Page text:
A terrible and tragic drama is playing out across Israel and Palestine. It is a dance of death with Israelis and Palestinians engaged, each in their own way, in destructive violence.
The US media has focused on the 14 Israelis killed in recent weeks. But Palestinians have disproportionately been the victims of violence with more than 70 killed in the past few months and many more wounded, as Israeli forces have conducted night raids into Palestinian villages and responded to protesters with live fire. During this same time, hundreds of Palestinians have been arrested and detained, many without charges.
One could rattle off the Israeli provocations – from land theft and seizures of Palestinian homes to nightly acts of violence by Israeli settlers – or the Palestinian stabbings or shootings of Israelis at bus stops or check points. But whatever the provocations or intentions, nothing good will come from this violence. Nothing ever does.
If we should have learnt anything from this conflict, it is that just as Palestinian violence has not ended the Israeli occupation or its repression, nor has more Israeli repression or violence ended the Palestinians’ resistance to the occupation. If anything, the violence has produced the opposite. During the past several decades, the occupation has intensified and Israeli politics have become so hardline that it is impossible to even imagine a governing coalition that would be inclined to act with justice toward Palestinians. At the same time, the brutality and acquisitiveness of the occupation has hardened Palestinian attitudes, strengthened extremist currents and driven some to carry out violent acts of desperation.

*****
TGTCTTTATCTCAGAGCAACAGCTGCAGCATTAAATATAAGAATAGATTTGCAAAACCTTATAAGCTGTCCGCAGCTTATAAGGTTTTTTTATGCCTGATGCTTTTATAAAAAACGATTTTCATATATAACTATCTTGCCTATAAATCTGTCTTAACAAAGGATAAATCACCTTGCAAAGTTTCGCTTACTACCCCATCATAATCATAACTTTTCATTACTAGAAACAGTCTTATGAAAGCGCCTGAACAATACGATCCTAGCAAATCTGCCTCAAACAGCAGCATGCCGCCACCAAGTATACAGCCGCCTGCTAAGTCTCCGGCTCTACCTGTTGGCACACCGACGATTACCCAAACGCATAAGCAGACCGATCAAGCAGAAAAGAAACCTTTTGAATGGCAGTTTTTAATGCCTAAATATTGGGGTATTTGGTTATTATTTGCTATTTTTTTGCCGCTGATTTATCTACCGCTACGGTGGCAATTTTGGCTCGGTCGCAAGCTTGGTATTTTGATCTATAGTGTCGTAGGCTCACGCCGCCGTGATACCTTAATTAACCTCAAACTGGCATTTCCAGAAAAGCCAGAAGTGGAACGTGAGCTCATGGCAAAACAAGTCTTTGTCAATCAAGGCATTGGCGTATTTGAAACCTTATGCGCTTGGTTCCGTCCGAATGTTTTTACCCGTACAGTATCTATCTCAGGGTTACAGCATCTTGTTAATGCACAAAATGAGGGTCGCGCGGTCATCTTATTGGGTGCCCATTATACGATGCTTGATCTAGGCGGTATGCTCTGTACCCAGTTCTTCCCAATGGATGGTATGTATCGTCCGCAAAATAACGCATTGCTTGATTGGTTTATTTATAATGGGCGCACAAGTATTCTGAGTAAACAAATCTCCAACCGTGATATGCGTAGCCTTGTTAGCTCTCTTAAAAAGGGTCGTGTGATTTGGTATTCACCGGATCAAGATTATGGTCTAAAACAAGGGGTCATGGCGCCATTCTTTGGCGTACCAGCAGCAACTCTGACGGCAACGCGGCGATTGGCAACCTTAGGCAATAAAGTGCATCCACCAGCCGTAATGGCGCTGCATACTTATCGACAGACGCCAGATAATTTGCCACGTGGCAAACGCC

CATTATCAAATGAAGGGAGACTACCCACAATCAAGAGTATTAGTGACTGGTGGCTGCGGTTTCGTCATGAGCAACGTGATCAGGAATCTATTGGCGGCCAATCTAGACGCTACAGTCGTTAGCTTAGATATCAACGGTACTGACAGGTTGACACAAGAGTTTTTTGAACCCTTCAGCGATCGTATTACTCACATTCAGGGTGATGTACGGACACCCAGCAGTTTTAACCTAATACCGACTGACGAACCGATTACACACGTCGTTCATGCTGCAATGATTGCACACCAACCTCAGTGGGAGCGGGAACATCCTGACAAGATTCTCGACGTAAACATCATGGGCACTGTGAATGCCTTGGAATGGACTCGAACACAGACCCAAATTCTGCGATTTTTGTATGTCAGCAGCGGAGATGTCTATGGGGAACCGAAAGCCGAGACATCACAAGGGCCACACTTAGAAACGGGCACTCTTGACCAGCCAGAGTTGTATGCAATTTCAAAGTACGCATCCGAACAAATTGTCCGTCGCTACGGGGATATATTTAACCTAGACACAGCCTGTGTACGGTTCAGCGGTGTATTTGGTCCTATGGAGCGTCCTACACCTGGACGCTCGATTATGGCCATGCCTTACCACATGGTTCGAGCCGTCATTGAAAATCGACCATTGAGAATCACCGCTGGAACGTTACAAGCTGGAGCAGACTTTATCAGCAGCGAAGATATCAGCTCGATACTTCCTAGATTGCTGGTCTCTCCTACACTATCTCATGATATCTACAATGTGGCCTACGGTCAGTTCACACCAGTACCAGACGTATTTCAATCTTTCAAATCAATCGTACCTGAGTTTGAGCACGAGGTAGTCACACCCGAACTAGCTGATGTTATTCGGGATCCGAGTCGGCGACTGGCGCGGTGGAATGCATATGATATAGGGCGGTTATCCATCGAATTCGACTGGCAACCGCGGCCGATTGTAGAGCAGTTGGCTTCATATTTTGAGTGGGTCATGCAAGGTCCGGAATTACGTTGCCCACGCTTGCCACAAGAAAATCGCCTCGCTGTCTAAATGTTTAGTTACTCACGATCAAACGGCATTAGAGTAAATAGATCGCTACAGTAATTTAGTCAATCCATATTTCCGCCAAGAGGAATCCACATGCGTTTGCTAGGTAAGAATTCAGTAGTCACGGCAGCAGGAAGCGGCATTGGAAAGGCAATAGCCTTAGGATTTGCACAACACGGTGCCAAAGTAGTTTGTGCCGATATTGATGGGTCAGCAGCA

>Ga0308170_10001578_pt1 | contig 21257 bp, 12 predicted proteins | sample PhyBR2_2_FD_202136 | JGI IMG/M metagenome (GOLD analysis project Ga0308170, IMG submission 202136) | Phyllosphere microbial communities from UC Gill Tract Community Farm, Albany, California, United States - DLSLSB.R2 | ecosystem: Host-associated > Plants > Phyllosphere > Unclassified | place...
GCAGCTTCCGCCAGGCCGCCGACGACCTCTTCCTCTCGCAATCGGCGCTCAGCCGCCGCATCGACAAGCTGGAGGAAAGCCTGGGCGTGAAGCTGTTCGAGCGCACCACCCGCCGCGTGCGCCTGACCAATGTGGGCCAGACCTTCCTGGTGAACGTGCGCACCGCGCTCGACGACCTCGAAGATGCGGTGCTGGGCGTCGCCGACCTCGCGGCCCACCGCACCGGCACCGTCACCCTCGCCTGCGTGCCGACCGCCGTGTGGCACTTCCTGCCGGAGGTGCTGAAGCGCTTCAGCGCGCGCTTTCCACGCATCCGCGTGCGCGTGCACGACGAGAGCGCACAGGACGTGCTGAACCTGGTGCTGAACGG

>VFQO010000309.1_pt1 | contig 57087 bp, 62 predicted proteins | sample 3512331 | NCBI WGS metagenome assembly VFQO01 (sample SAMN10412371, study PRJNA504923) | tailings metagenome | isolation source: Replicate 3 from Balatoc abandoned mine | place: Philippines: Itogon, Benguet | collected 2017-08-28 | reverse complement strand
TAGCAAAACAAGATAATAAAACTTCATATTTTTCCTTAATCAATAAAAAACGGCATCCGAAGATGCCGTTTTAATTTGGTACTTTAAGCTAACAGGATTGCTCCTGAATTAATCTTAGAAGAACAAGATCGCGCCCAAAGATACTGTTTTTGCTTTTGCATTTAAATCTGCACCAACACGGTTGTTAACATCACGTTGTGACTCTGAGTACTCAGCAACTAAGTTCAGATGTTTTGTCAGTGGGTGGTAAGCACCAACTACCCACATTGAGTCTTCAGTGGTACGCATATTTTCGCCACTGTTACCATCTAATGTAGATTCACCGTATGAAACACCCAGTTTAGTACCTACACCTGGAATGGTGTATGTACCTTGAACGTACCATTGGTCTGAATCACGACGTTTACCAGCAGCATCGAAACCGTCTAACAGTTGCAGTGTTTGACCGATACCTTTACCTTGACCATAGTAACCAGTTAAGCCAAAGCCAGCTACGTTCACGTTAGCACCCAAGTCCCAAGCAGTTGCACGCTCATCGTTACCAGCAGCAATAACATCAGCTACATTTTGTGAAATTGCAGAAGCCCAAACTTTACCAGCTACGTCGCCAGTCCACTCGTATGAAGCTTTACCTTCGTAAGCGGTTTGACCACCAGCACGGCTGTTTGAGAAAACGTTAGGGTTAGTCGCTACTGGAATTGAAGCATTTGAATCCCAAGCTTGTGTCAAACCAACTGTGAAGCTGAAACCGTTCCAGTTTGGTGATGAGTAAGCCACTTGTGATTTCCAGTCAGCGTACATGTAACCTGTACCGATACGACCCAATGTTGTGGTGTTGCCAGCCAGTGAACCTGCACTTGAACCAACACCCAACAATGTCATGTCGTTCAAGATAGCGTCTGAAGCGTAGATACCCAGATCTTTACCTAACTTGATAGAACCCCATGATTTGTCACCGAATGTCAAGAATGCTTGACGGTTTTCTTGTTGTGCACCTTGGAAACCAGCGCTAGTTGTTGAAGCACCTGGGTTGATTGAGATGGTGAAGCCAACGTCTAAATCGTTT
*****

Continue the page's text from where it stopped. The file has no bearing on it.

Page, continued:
Compounding this tragic dance of death are those who cheer the violence or seek to justify it. During this past bloody week, some Arab commentators praised the spate of Palestinian attacks on Israelis calling them “heroic acts of resistance", gloating that the killings had caused the Israelis to “cower in fear”. Supporters of Israel, on the other hand, applauded the repression, urging more forceful measures to “crack down” on Palestinians. Some called for more mass arrests or intensified settlement development, arguing that only tougher measures would put an end to the violence. Both views are dead wrong.
But it continues, with no lessons learnt and the behaviours of both sides playing into the fears of the other, setting the stage for yet another round of anger, revenge and violence.
During the second intifada, I warned that because violence was a dead end (literally), a new strategy was needed – a strategy that defines a goal and then develops a series of tactics that will lead to that goal. I understood that Palestinian anger was real and justified. But revenge is not a strategy. It might make some feel momentary satisfaction, but history has demonstrated that because the occupier has a monopoly on force, when it responds, it does so disproportionately, taking hundreds of lives for each one lost.